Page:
Monday October 1, 2012
The stuff of memories
BUT THEN AGAIN
By MARY SCHNEIDER
Ever noticed how emotions play a key role in memory retention?
I RECENTLY read about a young man in England who has hyperthymesia, or a highly superior autobiographical memory, as it’s more commonly known. He remembers simply everything – the details of everyday life that most of us tend to forget.
If you ask him what he had for dinner on, say, July 28, 2009, he’ll be able to tell you. Not only that, he’ll tell you what the weather was like that day, what he was wearing, what he watched on TV and entire conversations that he had.
I can’t remember what I had for dinner a week ago, never mind three years ago. Sure, I can remember what I had for dinner on my birthday last month, but I can’t remember what I had to eat to celebrate last year’s birthday.
And quite frankly, who gives a toss?
I guess if a naked man had jumped out of a giant birthday cake that had been wheeled to the side of my table as I celebrated last year, I would probably remember it now. However, 10 years from now, even though I might still remember the incident, I might just get the years mixed up.
“Was that my 53rd or my 52nd birthday?” I might ask my ageing partner. To which he might respond, “I remember that, but it wasn’t your birthday. It was your sister’s.”
“Your memory’s getting really bad,” I might say. “Let me have a look at the photographs we took that night.”
“We didn’t take any photographs.”
“Because I forgot to bring the camera.”
“It was my birthday and you forgot to bring the camera? How could you?”
“But it wasn’t your birthday. It was your sister’s birthday.”
Like most people, I remember extreme events with great clarity. Moments when I was extremely embarrassed, or happy, or sad, or confused tend to stay in my memory, while the mundane, nothing-out-of-the-ordinary stuff just disappears after a while.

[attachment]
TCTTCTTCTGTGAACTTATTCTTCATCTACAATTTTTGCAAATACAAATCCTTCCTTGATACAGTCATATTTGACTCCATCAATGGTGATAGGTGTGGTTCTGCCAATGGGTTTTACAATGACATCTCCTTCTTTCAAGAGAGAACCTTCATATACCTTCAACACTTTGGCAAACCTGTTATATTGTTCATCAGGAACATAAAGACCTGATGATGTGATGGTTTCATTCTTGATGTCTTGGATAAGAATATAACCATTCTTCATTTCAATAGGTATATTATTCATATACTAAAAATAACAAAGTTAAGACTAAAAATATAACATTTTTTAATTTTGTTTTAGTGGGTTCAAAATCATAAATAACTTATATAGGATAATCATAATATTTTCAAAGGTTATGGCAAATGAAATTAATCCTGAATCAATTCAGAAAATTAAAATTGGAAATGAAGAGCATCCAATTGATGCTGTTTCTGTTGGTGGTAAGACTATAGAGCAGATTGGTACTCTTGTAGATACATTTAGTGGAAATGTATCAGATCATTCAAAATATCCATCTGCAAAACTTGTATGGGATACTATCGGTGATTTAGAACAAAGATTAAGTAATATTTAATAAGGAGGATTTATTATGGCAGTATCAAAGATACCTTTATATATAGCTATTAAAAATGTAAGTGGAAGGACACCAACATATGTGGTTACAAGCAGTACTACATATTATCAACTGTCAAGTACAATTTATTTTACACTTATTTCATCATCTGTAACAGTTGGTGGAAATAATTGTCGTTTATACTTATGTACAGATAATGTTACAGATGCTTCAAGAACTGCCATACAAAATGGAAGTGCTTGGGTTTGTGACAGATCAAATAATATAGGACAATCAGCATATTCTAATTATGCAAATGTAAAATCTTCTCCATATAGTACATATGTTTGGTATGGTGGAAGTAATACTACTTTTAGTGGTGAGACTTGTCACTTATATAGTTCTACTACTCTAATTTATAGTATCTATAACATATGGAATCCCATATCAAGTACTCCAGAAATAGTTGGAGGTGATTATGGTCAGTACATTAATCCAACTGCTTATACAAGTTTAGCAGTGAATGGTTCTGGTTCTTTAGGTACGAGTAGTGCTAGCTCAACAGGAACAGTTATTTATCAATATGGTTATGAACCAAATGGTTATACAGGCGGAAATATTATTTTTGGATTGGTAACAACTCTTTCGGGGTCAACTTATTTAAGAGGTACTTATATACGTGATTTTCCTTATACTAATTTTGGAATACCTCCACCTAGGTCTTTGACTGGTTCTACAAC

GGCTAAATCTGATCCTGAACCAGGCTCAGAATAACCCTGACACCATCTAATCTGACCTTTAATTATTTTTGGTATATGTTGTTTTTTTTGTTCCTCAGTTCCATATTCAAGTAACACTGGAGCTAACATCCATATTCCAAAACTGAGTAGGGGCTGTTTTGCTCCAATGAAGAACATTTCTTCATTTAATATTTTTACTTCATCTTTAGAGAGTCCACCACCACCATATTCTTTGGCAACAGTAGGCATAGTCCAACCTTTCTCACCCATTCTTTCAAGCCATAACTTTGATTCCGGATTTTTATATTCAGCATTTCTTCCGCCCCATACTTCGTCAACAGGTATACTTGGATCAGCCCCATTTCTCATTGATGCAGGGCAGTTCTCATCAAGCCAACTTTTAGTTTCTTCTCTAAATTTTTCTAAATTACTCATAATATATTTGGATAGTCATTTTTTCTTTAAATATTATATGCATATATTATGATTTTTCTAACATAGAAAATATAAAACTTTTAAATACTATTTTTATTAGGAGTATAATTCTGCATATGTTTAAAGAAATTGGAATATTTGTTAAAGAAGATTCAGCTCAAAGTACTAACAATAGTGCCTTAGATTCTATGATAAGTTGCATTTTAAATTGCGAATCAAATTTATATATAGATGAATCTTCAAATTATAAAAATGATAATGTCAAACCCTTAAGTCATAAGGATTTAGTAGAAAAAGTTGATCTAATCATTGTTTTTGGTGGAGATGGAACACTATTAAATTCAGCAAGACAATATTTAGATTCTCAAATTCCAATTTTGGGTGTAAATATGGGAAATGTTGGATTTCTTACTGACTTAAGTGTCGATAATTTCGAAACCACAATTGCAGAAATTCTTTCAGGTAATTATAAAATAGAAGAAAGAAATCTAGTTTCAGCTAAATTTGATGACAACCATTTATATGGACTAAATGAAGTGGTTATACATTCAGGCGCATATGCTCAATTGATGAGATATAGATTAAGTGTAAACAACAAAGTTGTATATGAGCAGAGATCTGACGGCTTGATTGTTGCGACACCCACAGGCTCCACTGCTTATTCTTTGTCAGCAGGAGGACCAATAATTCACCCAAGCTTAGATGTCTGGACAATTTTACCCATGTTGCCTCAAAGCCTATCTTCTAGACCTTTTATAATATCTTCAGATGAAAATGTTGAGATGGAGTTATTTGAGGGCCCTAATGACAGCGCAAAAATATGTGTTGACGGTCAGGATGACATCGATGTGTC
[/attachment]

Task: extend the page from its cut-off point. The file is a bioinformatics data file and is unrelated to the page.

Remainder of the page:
I can still remember a game of Charades I played with two friends when I was 14, with my bra stuffed full of tissue paper.
You see, I was a bit of a late developer, and while I was waiting for my breasts to make an appearance, I liked to give the impression of fullness with the aid of tissues, or toilet paper, or a couple of socks – whatever was at hand when I was getting dressed.
Anyway, as I was acting out my charade word, with my arms flailing like a windmill, a piece of tissue worked its way out of my bra and fell from beneath my untethered blouse onto the floor.
I was mortified. I could already see the years of ridicule and shame stretching out in front of me. So I did the only thing I could under the circumstances. I bent down, picked up the offending piece of tissue, and pretended to blow my nose, extremely loudly. Then I lifted my blouse slightly, tucked the tissue into the waistband of my skirt and resumed flailing my arms.
I was, of course, extremely grateful that I had not stuffed something else into my bra that day.
Because I’m sure I would never have got away with blowing my nose on, say, an ankle sock that had plopped out of my blouse, without having to make up a story about austerity measures in my house and how my mother was making me use an old sock instead of a handkerchief.
I can still remember every detail of that moment, simply because I was acutely embarrassed.
I don’t remember what I did immediately after the game of Charades was over, or what I had for dinner, or what the weather was like, or the colour of the curtains in my living room.
But I will always remember the hot prickly sensation on my scalp, my heart racing, and the way my hands shook when I picked up that tissue.
Of course, I have experienced other embarrassing moments since then, but many of them are either fading from my memory or are simply gone forever. I would hate to have an autobiographical memory and remember every detail of every faux pas and public gaffe I have committed over the years. The clamouring inside my head would drive me insane.
“But what about the good times?” I can hear some of you saying just about now. “Wouldn’t it be great if we could remember all our happy occasions? Or details of relatives who are long gone?”
I think if something is worth remembering, you will remember it. For example, I’ll never forget my son being born and the first time I saw his face, or the birth of his sister two years later, or the first time I went to the cinema (Peter Pan was showing), or my first day at college, or my first date, or that day more than 15 years ago when I was offered a weekly column with The Star newspaper ...
As for some of the other stuff, I’m sure there are photographs somewhere.
Now, if only I can remember where I put them.